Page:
> justify its
> stuff in universal/physical terms from a simple perceptual perspective.
Conceivably this might be true ... but I don't see how you can justify this
statement rationally right now, when there is no rational way to even
explain how to sum up the valence of a set of qualia ... or to explain why I
should assume you have qualia ... etc. As of now, your belief in
qualia-based morality would seem to be (yet another) nonrational belief
being used as a foundation for a value system...
> Another thing that made me think is how easily you dismiss an orgasmic
> universe as not worthy of being our ultimate goal. I don't see any good
> reason to dismiss it. First, all growth and freedom are in the end only
> there to let us increase our happiness.
Again, this last statement is a value judgment you are making.
I think it is possibly a logically consistent point of view (though I'm not
certain of that). But I am pretty sure it is not the ONLY logically
consistent point of view.
When there are multiple conflicting logically consistent perspectives,
something besides logic needs to make the decision.
> With immediate happiness who cares
> about everything else including freedom and growth?
Yes, I understand that if a being is experiencing a constant orgasm than it
won't care about anything else. To me, that does not demonstrate that
experiencing a constant orgasm is a desirable state.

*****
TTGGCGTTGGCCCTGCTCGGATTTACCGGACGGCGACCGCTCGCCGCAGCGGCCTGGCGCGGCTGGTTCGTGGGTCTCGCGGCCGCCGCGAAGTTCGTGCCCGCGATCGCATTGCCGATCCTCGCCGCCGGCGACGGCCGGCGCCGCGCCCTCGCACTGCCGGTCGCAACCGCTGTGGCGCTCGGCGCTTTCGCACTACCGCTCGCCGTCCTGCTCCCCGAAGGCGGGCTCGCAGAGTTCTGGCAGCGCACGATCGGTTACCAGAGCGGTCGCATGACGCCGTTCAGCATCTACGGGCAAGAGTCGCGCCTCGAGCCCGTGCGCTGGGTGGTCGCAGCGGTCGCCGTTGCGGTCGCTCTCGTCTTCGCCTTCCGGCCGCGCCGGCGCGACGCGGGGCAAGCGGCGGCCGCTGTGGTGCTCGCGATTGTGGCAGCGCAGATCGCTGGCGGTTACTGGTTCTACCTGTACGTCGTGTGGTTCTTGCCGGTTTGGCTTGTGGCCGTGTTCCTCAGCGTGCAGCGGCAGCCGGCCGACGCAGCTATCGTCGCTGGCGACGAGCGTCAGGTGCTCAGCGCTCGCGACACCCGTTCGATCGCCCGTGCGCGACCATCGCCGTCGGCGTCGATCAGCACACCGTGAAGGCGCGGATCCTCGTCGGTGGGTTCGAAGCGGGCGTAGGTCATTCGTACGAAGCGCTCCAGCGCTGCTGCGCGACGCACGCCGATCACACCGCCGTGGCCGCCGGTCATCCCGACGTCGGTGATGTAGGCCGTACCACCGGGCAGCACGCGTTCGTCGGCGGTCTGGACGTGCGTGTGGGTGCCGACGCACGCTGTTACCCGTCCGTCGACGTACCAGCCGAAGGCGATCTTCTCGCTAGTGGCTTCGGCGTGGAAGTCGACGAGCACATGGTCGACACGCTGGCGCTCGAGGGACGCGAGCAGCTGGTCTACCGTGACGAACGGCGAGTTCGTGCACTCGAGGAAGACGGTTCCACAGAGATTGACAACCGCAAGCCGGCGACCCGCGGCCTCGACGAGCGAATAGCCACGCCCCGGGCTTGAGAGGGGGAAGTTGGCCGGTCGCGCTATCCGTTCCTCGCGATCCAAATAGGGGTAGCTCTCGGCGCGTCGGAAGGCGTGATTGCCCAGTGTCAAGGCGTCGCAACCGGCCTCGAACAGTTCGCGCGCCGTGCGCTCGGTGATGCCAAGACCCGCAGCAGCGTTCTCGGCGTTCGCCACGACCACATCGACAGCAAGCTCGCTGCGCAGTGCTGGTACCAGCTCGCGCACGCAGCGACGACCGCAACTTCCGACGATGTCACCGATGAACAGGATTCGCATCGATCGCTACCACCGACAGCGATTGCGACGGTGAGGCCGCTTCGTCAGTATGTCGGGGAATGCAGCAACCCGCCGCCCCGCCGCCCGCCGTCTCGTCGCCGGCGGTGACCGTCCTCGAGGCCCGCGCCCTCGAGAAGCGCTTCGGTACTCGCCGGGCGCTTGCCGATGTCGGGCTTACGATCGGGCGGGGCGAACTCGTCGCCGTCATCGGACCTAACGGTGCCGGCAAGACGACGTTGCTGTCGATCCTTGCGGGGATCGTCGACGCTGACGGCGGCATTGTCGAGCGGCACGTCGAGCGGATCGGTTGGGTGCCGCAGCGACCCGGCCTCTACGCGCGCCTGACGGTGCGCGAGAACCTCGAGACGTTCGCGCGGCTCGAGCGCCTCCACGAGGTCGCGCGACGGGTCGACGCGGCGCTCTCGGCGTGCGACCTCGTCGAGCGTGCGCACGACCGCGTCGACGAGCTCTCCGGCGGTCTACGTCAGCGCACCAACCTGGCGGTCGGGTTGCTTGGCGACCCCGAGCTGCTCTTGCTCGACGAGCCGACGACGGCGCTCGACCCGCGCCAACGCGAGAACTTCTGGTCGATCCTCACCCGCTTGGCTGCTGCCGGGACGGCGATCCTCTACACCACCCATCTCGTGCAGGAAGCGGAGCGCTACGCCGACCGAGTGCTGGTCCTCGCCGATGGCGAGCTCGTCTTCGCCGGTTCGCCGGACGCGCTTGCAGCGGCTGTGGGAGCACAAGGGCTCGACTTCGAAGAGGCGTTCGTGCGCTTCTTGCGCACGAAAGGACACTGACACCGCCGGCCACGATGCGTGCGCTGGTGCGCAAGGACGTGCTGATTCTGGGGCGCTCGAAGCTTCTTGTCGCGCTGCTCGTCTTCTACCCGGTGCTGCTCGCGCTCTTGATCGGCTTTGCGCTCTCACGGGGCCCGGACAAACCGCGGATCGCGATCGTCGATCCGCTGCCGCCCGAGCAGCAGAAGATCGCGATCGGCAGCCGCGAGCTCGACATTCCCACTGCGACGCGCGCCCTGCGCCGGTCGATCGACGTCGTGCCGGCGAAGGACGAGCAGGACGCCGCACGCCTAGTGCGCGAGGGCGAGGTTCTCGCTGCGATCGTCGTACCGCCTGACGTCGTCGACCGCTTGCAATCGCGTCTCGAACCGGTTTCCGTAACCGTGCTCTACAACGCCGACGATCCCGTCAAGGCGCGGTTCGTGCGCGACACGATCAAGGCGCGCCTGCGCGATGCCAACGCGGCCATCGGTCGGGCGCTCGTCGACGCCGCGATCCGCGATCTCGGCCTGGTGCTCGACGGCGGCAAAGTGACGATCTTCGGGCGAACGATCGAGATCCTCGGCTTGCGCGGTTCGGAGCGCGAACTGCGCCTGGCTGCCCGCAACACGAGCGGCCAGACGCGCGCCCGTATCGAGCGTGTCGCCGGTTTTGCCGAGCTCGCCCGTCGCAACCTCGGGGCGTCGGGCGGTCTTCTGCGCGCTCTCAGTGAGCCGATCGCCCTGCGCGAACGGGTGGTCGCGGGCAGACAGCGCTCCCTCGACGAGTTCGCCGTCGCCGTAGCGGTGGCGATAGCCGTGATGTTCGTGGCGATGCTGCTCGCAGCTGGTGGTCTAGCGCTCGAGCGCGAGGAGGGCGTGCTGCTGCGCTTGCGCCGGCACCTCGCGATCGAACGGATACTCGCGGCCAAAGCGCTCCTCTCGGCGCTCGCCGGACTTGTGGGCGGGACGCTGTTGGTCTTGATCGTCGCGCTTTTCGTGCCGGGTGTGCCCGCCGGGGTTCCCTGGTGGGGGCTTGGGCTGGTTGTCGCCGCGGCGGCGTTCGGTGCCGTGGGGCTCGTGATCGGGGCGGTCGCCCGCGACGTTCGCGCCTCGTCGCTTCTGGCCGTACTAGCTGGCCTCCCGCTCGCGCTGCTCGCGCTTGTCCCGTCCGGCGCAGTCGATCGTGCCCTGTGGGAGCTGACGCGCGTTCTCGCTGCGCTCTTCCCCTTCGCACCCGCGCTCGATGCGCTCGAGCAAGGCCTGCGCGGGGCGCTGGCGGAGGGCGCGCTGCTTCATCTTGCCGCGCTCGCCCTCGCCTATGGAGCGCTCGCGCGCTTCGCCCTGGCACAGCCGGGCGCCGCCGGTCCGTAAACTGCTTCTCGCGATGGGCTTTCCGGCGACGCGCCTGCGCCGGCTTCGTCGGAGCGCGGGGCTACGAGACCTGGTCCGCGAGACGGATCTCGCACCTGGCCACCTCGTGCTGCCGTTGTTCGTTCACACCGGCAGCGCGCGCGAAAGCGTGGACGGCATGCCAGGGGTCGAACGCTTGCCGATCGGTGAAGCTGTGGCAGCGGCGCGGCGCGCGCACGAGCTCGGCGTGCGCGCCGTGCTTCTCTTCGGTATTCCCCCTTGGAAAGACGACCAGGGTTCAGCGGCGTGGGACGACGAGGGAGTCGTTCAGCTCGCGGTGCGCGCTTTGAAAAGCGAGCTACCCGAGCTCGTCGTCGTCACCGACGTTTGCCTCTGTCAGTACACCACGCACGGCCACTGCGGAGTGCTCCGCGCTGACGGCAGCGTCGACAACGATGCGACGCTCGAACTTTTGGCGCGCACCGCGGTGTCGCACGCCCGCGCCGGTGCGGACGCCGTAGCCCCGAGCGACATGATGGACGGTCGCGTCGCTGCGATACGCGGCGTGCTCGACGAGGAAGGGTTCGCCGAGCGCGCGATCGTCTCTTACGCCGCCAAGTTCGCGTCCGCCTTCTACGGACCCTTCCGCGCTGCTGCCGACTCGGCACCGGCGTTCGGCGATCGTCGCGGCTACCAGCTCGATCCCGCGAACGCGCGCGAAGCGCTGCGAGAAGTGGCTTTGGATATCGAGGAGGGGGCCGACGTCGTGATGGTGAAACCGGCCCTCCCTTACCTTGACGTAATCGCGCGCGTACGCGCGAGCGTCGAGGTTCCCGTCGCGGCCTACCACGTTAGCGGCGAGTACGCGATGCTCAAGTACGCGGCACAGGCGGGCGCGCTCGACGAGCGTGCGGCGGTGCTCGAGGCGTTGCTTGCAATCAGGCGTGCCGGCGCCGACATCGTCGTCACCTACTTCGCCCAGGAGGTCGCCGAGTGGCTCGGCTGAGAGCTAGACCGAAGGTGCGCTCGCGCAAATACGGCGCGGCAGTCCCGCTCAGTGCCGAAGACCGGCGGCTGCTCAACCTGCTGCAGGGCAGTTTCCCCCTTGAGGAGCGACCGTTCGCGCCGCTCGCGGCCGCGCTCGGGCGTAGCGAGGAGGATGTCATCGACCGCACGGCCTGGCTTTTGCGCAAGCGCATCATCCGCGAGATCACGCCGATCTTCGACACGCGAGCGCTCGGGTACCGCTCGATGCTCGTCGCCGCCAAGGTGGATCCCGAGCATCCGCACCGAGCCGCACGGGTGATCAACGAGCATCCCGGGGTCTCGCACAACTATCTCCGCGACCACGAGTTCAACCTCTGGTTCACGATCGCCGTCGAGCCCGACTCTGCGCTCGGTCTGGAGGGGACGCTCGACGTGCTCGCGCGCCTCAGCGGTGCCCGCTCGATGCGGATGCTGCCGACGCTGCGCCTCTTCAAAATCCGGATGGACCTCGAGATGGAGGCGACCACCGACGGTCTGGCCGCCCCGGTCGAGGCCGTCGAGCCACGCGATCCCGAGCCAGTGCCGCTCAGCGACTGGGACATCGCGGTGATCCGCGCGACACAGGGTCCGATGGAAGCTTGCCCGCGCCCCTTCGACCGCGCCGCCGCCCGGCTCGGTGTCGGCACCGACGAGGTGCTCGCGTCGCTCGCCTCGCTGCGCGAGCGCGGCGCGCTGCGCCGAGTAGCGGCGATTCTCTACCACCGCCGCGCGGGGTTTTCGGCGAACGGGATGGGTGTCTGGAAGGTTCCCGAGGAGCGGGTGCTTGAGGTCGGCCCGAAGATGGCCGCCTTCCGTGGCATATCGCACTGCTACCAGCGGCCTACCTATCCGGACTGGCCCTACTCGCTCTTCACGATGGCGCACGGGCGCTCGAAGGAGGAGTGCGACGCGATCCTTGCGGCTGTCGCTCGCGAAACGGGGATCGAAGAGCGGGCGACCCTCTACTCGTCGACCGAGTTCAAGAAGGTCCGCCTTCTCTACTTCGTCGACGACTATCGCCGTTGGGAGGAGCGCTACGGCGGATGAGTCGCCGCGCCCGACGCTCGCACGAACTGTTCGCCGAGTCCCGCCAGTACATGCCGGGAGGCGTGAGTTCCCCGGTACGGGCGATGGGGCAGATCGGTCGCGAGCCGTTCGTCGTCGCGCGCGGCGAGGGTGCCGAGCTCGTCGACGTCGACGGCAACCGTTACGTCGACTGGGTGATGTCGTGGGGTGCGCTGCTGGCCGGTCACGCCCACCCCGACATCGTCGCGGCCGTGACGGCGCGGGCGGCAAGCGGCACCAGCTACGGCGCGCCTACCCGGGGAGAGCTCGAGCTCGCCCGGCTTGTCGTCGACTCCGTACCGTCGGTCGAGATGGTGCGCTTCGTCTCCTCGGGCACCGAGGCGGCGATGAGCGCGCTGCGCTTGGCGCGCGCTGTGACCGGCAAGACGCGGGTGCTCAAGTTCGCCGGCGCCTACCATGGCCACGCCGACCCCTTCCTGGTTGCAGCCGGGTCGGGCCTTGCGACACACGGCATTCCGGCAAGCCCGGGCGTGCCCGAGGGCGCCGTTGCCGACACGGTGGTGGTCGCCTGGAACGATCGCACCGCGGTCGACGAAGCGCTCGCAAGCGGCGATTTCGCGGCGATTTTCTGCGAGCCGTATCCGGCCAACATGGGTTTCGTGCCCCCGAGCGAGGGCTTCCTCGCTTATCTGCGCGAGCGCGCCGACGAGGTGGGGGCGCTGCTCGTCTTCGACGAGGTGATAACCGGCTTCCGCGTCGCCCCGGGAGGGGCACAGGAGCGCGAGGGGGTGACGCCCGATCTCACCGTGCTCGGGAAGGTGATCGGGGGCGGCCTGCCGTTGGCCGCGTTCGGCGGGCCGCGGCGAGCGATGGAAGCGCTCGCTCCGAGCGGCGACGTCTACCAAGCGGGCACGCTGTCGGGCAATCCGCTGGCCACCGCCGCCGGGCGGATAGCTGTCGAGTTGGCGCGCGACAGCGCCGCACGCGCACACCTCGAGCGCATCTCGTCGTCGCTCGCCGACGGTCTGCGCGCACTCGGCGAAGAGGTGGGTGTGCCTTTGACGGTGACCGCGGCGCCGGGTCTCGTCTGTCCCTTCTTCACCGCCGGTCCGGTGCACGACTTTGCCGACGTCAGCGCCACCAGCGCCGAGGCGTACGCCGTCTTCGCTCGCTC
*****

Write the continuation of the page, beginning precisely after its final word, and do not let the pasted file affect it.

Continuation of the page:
> Second, the
> things that
> look so cool to us now, like space exploration, warping the laws
> of physics,
> whatever you care to imagine following from immense growth and freedom,
> these are just little tricks for an AI who has already gotten there. There
> is no intrinsic moral valence in freedom.
There is no intrinsic moral valence in anything, in my view. Moral valence
is extrinsic, it's imposed by the valuing mind.
You see intrinsic moral value in happiness -- but it's YOU who's seeing
that... the moral value is in your mind, your value system, not in the
> Everything that has value for us, including romance,
> reproduction, success,
> freedom, achieving our goals, this ONLY makes sense from our particular
> perspective of evolved mammals.
Sure, but your notion of "happiness" also makes sense only from the
perspective of evolved mammals.
Happiness as experienced by you is a
a) a certain neurochemical cocktail, or
b) less reductionistically, a certain type of experience of a certain type